I write this blog after listening to an MP talk about their experience in A&E. I hope that what was said was hiding a deep understanding and a calculation of the problems and the solutions – but I fear not!
“A&E was very busy” – yes we know that.
“The A&E staff work very hard” – yes we know that as well – absolute heroes – I wouldn’t want to do it and it would seem that newly qualified doctors are less sure as well.
“We must provide more funding to A&E” – and hang it all on achieving 75% immunisation to flu – That does it for me! What a waste of time and effort if this is all they can say!
So let me introduce you to some of the real issues and let us look at who is responsible for solving them. It is no longer tenable to run a Health Service with such a focus on A&E without both understanding the problems and making headway to the solutions.
As a rule of thumb you can split the A&E attendances into three broad categories:
- Common conditions
- Medico/social collapse
So let us look at these three groups as to what you might want to do:
Common conditions: A&E has becomes the single known and reliable treatment point for common conditions which present relatively acutely. This is a job for NHS England and the CCG working together to create other reliable access points. They only become reliable when members of the public know about them, trust them and are happy to use them – so a lot to do here.
The solution is a merging of NHS111, community pharmacy and GP out of hours services to create an integrated solution. This single service needs to be co-created with the public and fully integrated so they are able to advise and treat the majority of patients without referral to A&E. We will need to sort out NHS111 dispositions, engage community pharmacy, giving them better access to medicines and link with GP out of hours through teleconsultations. All three should be able to book patients into dedicated slots within the patient’s GP practice.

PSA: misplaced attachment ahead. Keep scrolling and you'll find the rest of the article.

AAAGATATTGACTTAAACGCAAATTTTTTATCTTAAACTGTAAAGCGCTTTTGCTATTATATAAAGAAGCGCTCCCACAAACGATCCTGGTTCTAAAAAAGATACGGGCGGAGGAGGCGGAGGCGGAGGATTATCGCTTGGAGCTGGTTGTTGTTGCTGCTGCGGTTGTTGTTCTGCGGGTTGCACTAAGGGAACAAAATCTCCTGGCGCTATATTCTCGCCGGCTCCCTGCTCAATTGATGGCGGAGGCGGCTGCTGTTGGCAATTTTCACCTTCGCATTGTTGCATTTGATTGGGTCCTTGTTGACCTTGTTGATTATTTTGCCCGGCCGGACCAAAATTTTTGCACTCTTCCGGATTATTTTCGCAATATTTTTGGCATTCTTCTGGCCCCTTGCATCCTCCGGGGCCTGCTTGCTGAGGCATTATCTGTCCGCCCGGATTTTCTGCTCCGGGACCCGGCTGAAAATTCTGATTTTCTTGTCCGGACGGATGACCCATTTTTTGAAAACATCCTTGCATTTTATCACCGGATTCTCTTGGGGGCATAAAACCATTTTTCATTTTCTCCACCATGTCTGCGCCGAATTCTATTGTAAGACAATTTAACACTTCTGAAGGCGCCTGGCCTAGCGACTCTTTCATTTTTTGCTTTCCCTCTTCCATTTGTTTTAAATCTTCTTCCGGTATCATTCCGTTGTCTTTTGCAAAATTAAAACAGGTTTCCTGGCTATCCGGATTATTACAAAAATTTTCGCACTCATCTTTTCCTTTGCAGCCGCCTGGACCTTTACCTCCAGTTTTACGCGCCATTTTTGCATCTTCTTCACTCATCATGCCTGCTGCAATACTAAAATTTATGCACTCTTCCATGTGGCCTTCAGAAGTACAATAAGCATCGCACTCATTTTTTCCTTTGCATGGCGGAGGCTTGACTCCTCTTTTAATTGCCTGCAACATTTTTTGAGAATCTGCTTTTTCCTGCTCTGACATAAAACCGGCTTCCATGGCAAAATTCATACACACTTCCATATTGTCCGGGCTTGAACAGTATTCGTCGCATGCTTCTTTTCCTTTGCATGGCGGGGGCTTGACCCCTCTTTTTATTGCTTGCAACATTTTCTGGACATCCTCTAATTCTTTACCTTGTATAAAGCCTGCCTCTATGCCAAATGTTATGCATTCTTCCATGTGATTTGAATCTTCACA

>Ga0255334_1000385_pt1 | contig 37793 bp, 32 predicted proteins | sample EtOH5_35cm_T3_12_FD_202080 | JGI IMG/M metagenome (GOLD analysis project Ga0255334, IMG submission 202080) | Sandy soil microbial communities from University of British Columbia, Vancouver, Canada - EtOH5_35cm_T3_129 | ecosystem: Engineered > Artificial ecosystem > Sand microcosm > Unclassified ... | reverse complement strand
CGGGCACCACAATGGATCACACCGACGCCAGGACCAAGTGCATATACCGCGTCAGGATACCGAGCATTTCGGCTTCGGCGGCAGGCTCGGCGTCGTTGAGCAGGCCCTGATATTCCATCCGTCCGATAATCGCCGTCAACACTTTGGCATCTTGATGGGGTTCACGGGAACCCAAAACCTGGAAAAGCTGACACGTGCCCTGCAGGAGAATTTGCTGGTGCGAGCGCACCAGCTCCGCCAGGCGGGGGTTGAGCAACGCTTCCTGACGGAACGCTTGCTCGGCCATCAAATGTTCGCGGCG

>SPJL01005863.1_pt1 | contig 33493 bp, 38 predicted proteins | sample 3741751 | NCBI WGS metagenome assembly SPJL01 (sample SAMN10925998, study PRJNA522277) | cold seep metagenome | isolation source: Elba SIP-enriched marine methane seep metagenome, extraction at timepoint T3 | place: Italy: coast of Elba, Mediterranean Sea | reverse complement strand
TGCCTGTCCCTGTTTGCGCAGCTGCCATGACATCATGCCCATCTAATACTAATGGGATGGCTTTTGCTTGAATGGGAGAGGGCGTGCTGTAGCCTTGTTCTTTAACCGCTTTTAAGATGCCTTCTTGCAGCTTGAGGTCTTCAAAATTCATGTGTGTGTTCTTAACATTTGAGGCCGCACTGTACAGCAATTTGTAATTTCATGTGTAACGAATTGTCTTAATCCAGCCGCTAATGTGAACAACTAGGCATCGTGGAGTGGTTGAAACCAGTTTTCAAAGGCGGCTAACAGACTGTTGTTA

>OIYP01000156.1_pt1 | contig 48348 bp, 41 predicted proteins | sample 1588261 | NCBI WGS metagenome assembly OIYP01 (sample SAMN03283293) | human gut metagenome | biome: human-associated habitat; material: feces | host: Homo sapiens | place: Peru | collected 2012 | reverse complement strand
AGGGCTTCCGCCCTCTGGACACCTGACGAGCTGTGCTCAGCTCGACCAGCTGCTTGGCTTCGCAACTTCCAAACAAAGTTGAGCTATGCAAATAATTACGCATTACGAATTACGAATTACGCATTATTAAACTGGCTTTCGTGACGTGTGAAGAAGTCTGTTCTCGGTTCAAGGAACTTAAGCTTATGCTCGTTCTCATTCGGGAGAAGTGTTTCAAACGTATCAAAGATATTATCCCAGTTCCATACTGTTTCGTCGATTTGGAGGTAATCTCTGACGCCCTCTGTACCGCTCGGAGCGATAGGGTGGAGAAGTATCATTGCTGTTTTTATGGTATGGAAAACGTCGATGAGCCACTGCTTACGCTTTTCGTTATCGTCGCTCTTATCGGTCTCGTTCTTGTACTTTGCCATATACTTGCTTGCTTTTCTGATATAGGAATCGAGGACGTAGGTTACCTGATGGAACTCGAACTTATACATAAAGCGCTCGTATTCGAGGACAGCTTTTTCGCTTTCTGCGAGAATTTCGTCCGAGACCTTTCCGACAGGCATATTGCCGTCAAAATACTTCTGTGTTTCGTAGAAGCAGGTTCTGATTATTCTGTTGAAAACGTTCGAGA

Medico/social collapse: Why is A&E the hospital front door for known patients who develop predictable medical or social problems? The government has pledged more money for health and social care to work together and some do. The management of the elderly and people with long term conditions must be the responsibility of a multidisciplinary team within primary care. They should predict problems and respond quickly with suitable support to manage patients within the community. If the patient requires admission to a hospital then this should be arranged directly with the hospital consultant or to a community run unit.
Last week I was asking why a GP co-operative looking after 80,000 people was not able to employ a consultant care of the elderly physician. The automatic response was we can’t. That is not good enough. Care of the elderly and those with long term conditions require the practices and the local authority grouping together to sort out their problems and manage their patients without the “bundling into an ambulance” scenario.
Accidents: well that is clearly the responsibility of the local authority and the emergency services. A large “shoutout” to the fire service who continue to work very hard to reduce the number of house and workplace fires. The police force also works tirelessly to reduce crime and antisocial behaviour. The local authority work hard to reduce the number of accidents in the home and I have seen falls services that really do some great work. There is great effort to reduce accidents on the roads.
And then let me turn this on its head. It is the responsibility of the community to make it safe for the people living there. People need to get together and work closer with all of the organisations that ‘deliver safety’ to ensure that they engage, work together and deliver what is needed. I say this because I have seen the work of community 2 community programs and I have stared in wonder and admiration when they present their results. If some of the most “troubled” communities can turn themselves around then we all can with the right support and willingness.
So the next time an MP or a civil servant goes into A&E ask the people why they are there and what could be provided or done to make it less likely that they would attend A&E.
A&E should only be for the accidents and emergencies that we could not have reasonably prevented or managed in a more appropriate service. Let’s cure the demand not feed the beast.